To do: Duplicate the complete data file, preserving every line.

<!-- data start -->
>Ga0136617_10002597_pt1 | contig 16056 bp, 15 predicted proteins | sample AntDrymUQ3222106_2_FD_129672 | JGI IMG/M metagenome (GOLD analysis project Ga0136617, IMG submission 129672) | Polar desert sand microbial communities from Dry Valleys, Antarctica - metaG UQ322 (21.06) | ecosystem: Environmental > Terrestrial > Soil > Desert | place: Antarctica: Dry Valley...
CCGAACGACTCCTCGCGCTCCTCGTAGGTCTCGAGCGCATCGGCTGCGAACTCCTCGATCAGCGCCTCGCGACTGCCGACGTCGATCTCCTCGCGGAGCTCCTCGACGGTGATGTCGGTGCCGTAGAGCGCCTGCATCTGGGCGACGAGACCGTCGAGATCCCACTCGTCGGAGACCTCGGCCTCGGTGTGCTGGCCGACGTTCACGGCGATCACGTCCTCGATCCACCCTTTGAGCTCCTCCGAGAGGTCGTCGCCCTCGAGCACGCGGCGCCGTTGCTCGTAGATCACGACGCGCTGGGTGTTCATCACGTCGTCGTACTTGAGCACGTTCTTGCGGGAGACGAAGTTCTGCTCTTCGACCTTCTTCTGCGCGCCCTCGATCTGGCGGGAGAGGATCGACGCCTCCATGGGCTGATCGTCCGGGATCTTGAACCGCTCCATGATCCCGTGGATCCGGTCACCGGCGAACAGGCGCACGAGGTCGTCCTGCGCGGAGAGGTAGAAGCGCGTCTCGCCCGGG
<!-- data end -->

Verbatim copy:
>Ga0136617_10002597_pt1 | contig 16056 bp, 15 predicted proteins | sample AntDrymUQ3222106_2_FD_129672 | JGI IMG/M metagenome (GOLD analysis project Ga0136617, IMG submission 129672) | Polar desert sand microbial communities from Dry Valleys, Antarctica - metaG UQ322 (21.06) | ecosystem: Environmental > Terrestrial > Soil > Desert | place: Antarctica: Dry Valley...
CCGAACGACTCCTCGCGCTCCTCGTAGGTCTCGAGCGCATCGGCTGCGAACTCCTCGATCAGCGCCTCGCGACTGCCGACGTCGATCTCCTCGCGGAGCTCCTCGACGGTGATGTCGGTGCCGTAGAGCGCCTGCATCTGGGCGACGAGACCGTCGAGATCCCACTCGTCGGAGACCTCGGCCTCGGTGTGCTGGCCGACGTTCACGGCGATCACGTCCTCGATCCACCCTTTGAGCTCCTCCGAGAGGTCGTCGCCCTCGAGCACGCGGCGCCGTTGCTCGTAGATCACGACGCGCTGGGTGTTCATCACGTCGTCGTACTTGAGCACGTTCTTGCGGGAGACGAAGTTCTGCTCTTCGACCTTCTTCTGCGCGCCCTCGATCTGGCGGGAGAGGATCGACGCCTCCATGGGCTGATCGTCCGGGATCTTGAACCGCTCCATGATCCCGTGGATCCGGTCACCGGCGAACAGGCGCACGAGGTCGTCCTGCGCGGAGAGGTAGAAGCGCGTCTCGCCCGGG